STEWART: Yeah. And you know, that's why many of us on - whether it's in the House or the Senate intel committees, we both, I think, feel the same way. And that is much of this is best done behind closed doors. It's not best done in front of cameras. It doesn't lend itself to grandstanding. Both committees pride themselves on being bipartisan. I know we have in the past. We'd like to report to the American people. We'd like to tell them exactly what happened. I think we're better able to do that when we don't put it in a partisan or in a - such a public fashion. Let us go find out. Let us go ask these questions, then come back and tell people what it is that we've learned.

CORNISH: You can understand why people might disagree with you given that there are so many investigations. People want to know what's going on and that - think that transparency might be best.

STEWART: Well, absolutely. And I'm not arguing against transparency. I'm just arguing against partisanship. And I'm arguing against it in some cases. Look, there's no question there's been grandstanding in some cases. There's no question about that. And I just think it's better - we better serve the American people - this is a very, very important subject. I was in Russia last August. I came home and I said in a number of interviews, they're going to mess with our elections. There's no question that they were going to. This is an important issue. So I'm not arguing against transparency. I'm just arguing, again, that - the best way to get that information and to do it in a way where it's credible, where it's not partisan, and do it as quickly as we can so the American people can learn that information as quickly as we can.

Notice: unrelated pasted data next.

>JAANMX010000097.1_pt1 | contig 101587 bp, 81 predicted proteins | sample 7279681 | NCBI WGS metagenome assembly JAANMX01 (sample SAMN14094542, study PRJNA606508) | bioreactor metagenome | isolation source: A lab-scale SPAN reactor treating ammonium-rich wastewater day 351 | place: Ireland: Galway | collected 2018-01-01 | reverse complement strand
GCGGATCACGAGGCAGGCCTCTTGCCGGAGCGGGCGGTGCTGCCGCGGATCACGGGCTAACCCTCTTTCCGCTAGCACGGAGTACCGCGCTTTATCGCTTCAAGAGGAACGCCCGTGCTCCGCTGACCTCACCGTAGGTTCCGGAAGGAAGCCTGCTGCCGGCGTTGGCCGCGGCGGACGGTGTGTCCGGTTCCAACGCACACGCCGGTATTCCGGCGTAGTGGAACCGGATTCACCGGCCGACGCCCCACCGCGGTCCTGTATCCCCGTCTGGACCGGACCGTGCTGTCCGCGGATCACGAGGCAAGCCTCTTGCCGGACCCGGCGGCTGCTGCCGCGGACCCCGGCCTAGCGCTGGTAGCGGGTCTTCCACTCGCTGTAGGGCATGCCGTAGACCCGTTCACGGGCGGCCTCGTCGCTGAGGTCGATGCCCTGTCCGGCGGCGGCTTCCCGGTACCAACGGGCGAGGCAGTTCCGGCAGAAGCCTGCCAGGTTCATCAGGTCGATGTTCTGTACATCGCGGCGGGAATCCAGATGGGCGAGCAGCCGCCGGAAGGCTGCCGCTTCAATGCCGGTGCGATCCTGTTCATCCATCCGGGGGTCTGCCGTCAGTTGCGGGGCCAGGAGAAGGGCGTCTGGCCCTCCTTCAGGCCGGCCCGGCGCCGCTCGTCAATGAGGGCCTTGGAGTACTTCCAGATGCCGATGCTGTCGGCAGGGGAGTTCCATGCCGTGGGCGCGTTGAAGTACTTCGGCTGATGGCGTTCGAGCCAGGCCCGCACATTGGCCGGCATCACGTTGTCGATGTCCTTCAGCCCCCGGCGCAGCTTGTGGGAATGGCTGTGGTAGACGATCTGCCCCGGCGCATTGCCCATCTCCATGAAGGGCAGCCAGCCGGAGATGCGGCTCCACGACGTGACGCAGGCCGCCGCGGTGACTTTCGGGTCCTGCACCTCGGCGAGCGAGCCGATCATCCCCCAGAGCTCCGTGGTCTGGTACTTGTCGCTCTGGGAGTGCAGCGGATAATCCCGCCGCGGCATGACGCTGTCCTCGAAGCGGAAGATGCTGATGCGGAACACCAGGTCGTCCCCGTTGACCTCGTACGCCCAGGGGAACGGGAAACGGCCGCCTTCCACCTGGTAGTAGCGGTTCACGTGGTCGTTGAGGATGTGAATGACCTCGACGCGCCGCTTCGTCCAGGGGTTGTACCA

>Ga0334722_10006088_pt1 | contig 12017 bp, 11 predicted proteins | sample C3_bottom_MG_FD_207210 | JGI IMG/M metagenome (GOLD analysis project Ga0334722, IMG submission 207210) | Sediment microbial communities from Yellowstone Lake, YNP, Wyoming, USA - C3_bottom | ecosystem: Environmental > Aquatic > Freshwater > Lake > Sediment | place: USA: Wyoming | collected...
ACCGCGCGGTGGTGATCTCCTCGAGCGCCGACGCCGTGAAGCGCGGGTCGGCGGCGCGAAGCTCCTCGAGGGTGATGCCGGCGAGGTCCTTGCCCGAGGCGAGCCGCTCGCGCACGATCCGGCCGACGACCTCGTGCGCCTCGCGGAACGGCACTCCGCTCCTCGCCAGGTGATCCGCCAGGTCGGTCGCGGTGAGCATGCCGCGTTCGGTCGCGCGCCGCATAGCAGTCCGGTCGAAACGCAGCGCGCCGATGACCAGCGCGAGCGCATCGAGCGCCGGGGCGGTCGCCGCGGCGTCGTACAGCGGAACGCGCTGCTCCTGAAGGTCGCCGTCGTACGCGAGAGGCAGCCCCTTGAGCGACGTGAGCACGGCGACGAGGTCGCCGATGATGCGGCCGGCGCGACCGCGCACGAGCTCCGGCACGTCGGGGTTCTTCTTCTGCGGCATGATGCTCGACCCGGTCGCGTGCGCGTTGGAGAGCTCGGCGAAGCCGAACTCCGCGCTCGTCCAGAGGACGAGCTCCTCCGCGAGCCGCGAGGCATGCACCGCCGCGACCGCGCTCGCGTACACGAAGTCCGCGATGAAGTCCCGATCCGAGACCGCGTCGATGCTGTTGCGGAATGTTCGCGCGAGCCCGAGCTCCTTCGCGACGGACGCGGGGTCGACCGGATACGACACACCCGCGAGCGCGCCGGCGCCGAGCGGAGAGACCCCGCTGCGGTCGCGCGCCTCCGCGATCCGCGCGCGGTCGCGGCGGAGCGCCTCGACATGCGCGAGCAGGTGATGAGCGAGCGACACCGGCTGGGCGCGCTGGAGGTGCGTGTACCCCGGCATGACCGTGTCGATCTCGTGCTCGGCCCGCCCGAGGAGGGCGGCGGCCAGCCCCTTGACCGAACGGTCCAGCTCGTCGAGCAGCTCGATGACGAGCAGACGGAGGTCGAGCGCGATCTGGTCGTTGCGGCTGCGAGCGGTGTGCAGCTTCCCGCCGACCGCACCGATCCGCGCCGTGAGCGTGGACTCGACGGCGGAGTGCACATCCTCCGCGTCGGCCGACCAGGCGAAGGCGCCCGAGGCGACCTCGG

CORNISH: Speaking of which, your committee has reportedly summoned President Trump's personal lawyer, Michael Cohen, as part of its probe into Russian election meddling. What do you most want to ask him?

STEWART: Well, you know, I hate to say. And I wouldn't want to foreshadow what our questions would be for any one of the witnesses. And you know, he's one of many that we'll be hoping to talk to. But I think it's probably best if I - if we have those opportunities to question them and maybe come back and report on that after the fact.

CORNISH: And finally, reports about the White House, about President Trump potentially wanting to fire Bob Mueller as the Justice Department special counsel. Would that be a wise move for this president?

STEWART: No. I think it'd be a terrible mistake. But honestly, I don't find much credibility in that. I don't see any real - other than this one individual. I mean, I think that it would cause all sorts of political concerns for him. But my take on that right now is that it's not actually being considered.

CORNISH: Representative Chris Stewart is a Republican from Utah. He's also a member of the House intelligence committee. Thank you for speaking with us.

STEWART: Oh, it's good to be with you. Thank you.

(SOUNDBITE OF RATATAT'S "BUSTELO") Transcript provided by NPR, Copyright NPR.